Liberia is a small Country with lot of resources, Gold Diamond, Rubber, and timber and they have discovered oil in Liberia, we can use those resources to develop our Nation. But those leaders that has been leading are so corrupt. They are thieves. They come to power to enrich themselves. But if we can only put the Country first and work with unity and peace, And for the love our country, than Liberia will reach the level of a modern world. But it takes people like me and other who have true love for our Country. God Bless Liberia, God Bless the Liberian People, and God Bless our President.

Featured Videos

Your JavaScript is turned off or you have an old version of Adobe's Flash Player. Get the latest Flash player.
After Decades of Pressure, Luxembourg Drops Bank Secrecy Rulesi
X
October 21, 2014 12:20 AM
European Union finance ministers have reached a breakthrough agreement that will make it more difficult for tax cheats to hide their money. The new legislation, which had been blocked for years by countries with a reputation as tax havens, was approved last week after Luxembourg and Austria agreed to lift their vetoes. But as Mil Arcega reports, it doesn’t mean tax cheats have run out of places to keep their money hidden.
Video

Video After Decades of Pressure, Luxembourg Drops Bank Secrecy Rules

European Union finance ministers have reached a breakthrough agreement that will make it more difficult for tax cheats to hide their money. The new legislation, which had been blocked for years by countries with a reputation as tax havens, was approved last week after Luxembourg and Austria agreed to lift their vetoes. But as Mil Arcega reports, it doesn’t mean tax cheats have run out of places to keep their money hidden.
Video

Video Kobani Refugees Welcome, Turkey Criticizes, US Airdrop

Residents of Kobani in northern Syria have welcomed the airdrop of weapons, ammunition and medicine to Kurdish militia who are resisting the seizure of their city by Islamic State militants. The Turkish government, however, has criticized the operation. VOA’s Scott Bobb reports from southeastern Turkey, across the border from Kobani.
Video

Video China Political Meeting Seeks to Improve Rule of Law

China’s communist leaders will host a top level political meeting this week, called the Fourth Plenum, and for the first time in the party’s history, rule of law will be a key item on the agenda. Analysts and Chinese media reports say the meetings could see the approval of long-awaited measures aimed at giving courts more independence and include steps to enhance an already aggressive and high-reaching anti-corruption drive. VOA’s Bill Ide has more from Beijing.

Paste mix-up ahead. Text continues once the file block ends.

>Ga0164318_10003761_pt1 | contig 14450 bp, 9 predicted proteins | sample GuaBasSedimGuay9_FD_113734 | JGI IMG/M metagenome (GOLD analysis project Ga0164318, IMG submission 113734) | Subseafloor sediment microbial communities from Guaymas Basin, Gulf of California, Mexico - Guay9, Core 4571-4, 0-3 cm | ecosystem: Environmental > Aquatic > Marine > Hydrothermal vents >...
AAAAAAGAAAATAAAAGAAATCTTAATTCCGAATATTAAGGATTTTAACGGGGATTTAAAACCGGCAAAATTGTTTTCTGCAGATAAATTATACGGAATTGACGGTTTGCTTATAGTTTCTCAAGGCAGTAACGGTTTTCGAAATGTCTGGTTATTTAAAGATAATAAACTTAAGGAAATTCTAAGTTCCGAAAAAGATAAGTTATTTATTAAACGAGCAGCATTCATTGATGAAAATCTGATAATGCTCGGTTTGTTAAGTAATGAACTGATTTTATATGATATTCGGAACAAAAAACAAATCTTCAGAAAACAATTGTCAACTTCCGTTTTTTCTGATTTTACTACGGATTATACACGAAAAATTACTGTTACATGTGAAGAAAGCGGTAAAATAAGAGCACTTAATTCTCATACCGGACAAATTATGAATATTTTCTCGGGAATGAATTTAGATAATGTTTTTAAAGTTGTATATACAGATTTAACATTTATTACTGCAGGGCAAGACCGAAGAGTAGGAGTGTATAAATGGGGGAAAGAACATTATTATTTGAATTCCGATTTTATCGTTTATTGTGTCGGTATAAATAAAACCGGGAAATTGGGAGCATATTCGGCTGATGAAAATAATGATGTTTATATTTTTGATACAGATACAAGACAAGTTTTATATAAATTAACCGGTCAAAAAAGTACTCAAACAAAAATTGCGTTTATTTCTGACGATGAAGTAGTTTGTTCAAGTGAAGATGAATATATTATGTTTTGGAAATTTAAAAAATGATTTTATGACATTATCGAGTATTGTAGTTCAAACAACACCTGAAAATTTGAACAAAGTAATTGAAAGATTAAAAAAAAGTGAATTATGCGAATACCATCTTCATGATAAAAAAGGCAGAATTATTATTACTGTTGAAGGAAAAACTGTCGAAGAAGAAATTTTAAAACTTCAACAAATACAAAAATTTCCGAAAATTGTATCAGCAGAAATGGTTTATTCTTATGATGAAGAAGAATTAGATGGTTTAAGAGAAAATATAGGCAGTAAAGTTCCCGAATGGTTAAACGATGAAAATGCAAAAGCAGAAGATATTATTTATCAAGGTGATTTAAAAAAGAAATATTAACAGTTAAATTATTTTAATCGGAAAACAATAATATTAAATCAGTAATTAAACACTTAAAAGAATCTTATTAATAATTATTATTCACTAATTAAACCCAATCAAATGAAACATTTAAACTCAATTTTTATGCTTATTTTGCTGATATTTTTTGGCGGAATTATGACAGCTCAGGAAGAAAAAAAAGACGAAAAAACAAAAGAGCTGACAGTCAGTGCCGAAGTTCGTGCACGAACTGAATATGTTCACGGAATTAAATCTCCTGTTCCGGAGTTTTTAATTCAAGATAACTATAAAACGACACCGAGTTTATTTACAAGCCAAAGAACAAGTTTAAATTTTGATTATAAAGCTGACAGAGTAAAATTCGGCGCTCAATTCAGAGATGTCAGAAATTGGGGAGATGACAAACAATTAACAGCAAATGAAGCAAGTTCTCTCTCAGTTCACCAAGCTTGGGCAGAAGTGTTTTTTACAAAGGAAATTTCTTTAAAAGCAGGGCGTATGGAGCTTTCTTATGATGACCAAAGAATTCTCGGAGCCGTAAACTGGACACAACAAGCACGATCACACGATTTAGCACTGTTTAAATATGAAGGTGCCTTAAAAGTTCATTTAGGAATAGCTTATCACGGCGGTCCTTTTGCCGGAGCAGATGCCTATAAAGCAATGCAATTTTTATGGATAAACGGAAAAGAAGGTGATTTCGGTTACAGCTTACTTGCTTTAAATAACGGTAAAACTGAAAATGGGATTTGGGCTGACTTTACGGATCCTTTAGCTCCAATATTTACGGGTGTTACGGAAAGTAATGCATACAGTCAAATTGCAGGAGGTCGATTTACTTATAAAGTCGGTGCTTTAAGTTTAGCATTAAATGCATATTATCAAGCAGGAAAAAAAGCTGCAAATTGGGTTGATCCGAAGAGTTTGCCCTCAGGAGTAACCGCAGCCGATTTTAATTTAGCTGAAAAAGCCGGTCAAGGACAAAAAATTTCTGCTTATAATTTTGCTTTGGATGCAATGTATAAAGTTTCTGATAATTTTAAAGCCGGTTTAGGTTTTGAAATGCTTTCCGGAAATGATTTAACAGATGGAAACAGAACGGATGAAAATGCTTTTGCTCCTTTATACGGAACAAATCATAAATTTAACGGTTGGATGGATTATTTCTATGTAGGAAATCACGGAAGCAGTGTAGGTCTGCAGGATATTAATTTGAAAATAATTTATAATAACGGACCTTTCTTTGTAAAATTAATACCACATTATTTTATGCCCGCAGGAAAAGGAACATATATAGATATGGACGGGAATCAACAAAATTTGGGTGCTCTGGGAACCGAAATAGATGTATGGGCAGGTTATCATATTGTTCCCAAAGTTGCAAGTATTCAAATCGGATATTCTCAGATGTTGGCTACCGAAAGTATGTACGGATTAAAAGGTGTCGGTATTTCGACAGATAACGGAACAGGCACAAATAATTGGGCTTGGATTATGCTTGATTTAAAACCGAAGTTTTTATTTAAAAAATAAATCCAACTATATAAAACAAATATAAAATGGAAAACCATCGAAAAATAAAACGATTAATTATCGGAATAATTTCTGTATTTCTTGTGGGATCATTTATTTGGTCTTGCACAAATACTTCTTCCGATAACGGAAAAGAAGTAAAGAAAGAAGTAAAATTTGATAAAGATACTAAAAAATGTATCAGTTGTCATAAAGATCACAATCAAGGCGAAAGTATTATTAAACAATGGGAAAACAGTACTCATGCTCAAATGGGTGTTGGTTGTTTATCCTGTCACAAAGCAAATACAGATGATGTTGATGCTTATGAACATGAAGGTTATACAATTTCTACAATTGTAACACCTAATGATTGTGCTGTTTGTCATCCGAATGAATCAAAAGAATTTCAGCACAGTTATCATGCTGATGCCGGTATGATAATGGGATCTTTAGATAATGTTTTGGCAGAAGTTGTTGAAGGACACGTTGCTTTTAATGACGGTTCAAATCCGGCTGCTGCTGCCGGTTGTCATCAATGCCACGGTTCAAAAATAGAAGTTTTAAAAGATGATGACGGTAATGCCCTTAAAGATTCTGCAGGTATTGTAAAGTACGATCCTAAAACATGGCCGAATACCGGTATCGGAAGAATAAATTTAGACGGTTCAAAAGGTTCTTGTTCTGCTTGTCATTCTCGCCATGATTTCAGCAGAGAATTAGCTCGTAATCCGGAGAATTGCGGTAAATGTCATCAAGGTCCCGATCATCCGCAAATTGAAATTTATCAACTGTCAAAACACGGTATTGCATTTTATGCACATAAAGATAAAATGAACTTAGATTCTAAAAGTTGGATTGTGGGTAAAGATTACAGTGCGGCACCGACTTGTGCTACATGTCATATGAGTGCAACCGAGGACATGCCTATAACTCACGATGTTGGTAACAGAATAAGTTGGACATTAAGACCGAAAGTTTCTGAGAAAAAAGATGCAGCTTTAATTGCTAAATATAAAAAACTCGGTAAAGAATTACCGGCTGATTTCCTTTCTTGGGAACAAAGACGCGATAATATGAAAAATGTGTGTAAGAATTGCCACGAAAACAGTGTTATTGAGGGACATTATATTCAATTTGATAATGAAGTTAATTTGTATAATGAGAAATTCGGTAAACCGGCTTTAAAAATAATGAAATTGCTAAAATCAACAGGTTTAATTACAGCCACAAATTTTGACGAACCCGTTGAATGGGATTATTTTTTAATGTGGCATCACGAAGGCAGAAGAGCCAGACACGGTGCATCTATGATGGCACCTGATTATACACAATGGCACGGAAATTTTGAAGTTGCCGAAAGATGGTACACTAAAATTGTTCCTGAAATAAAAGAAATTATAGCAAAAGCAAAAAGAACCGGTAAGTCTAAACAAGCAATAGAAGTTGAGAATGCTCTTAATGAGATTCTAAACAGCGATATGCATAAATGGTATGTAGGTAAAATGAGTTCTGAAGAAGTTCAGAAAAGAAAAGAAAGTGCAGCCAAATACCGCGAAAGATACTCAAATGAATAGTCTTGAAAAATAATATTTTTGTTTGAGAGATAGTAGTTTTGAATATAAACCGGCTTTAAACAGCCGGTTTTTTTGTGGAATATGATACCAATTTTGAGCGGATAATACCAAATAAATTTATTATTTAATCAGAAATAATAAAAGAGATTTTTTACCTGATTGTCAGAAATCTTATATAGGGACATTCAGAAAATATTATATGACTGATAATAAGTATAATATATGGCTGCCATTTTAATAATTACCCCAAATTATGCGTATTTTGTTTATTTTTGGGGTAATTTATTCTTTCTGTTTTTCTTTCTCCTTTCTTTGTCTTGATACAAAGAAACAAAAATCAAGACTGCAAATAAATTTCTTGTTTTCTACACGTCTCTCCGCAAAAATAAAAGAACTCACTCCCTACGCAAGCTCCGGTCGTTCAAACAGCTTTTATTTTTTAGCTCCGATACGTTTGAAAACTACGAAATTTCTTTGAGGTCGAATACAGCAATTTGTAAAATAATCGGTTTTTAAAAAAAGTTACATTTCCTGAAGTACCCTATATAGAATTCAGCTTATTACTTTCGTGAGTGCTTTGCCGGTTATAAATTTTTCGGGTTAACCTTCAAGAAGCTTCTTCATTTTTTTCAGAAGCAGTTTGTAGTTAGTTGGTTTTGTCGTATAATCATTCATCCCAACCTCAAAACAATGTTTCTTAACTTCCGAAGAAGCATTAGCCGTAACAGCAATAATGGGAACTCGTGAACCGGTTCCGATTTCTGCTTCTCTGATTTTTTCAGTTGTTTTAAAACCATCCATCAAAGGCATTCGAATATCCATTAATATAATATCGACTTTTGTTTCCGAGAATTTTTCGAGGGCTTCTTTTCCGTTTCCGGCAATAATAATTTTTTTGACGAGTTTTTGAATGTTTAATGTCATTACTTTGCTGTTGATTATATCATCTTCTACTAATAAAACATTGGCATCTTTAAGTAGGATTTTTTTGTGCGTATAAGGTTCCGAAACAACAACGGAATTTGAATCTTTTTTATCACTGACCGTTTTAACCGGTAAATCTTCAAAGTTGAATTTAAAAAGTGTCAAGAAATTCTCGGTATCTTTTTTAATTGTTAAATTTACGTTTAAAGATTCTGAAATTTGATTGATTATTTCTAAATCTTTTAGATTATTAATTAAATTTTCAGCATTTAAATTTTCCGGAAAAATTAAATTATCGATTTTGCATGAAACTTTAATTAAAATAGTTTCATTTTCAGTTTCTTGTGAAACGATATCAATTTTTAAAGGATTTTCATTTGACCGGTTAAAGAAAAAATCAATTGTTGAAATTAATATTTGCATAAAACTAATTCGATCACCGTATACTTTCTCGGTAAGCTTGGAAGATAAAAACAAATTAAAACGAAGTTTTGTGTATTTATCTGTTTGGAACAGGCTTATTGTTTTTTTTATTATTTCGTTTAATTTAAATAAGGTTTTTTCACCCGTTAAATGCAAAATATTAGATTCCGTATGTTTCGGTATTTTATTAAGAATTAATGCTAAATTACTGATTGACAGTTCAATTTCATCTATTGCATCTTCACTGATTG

Video

Video US ‘Death Cafes’ Put Focus on the Finale

In contemporary America, death usually is a topic to be avoided. But the growing “death café” movement encourages people to discuss their fears and desires about their final moments. VOA’s Jerome Socolovsky reports.
Video

Video Ebola Orphanage Opens in Sierra Leone

Sierra Leone's first Ebola orphanage has opened in the Kailahun district. Hundreds of children orphaned since the beginning of the Ebola outbreak face stigma and rejection with nobody to care for them. Adam Bailes reports for VOA about a new interim care center that's aimed at helping the growing number of children affected by Ebola.
Video

Video Young Nairobi Tech Innovator on 'Track' in Security Business

A 24-year-old technology innovator in Nairobi has invented a tracking device that monitors and secures cars. He has also come up with what he claims is the most robust audio-visual surveillance system yet. As Lenny Ruvaga reports from the Kenyan capital, his innovations are offering alternative security solutions.
Video

Video Latinas Converting to Islam for Identity, Structure

Latinos are one of the fastest growing groups in the Muslim religion. According to the Pew Research Center, about 6 percent of American Muslims are Latino. And a little more than half of new converts are female. VOA’s Carolyn Presutti travelled to Miami, Florida -- where two out of every three residents is Hispanic -- to learn more.
Video

Video Exclusive: American Joins Kurds' Anti-IS Fight

The United States and other Western nations have expressed alarm about their citizens joining Islamic State forces in Syria and Iraq. In a rare counterpoint to the phenomenon, an American has taken up arms with the militants' Syrian Kurdish opponents. Elizabeth Arrott has more in this exclusive profile by VOA Kurdish reporter Zana Omer in Ras al Ayn, Syria.
Video

Video South Korea Confronts Violence Within Military Ranks

Every able-bodied South Korean male between 18 and 35 must serve for 21 to 36 months in the country’s armed forces, depending upon the specific branch. For many, service is a rite of passage to manhood. But there are growing concerns that bullying and violence come along with the tradition. Reporter Jason Strother has more from Seoul.
Video

Video North Carolina Emerges as Key Election Battleground

U.S. congressional midterm elections will be held on November 4th and most political analysts give Republicans an excellent chance to win a majority in the U.S. Senate, which Democrats now control. So what are the issues driving voters in this congressional election year? VOA National Correspondent Jim Malone traveled to North Carolina, one of the most politically competitive states in the country, to find out.
Video

Video Comanche People Maintain Pride in Their Heritage

The Comanche (Indian nation) once were called the “Lords of the Plains,” with an empire that included half the land area of current day Texas, large parts of Oklahoma, New Mexico, Kansas and Colorado.The fierceness and battle prowess of these warriors on horseback delayed the settlement of most of West Texas for four decades. VOA’s Greg Flakus reports from Lawton, Oklahoma, that while their warrior days are over, the 15,000 members of the Comanche Nation remain a proud people.
Video

Video Turkey Campus Attacks Raise Islamic Radicalization Fears

Concerns are growing in Turkey of Islamic radicalization at some universities, after clashes between supporters of the jihadist group Islamic State (IS) or ISIS, and those opposed to the extremists. Pro-jihadist literature is on sale openly on the streets of Istanbul. Critics accuse the government of turning a blind eye to radicalism at home, while Kurds accuse the president of supporting IS - a charge strongly denied. Henry Ridgwell reports from London.

All About America

AppleAndroid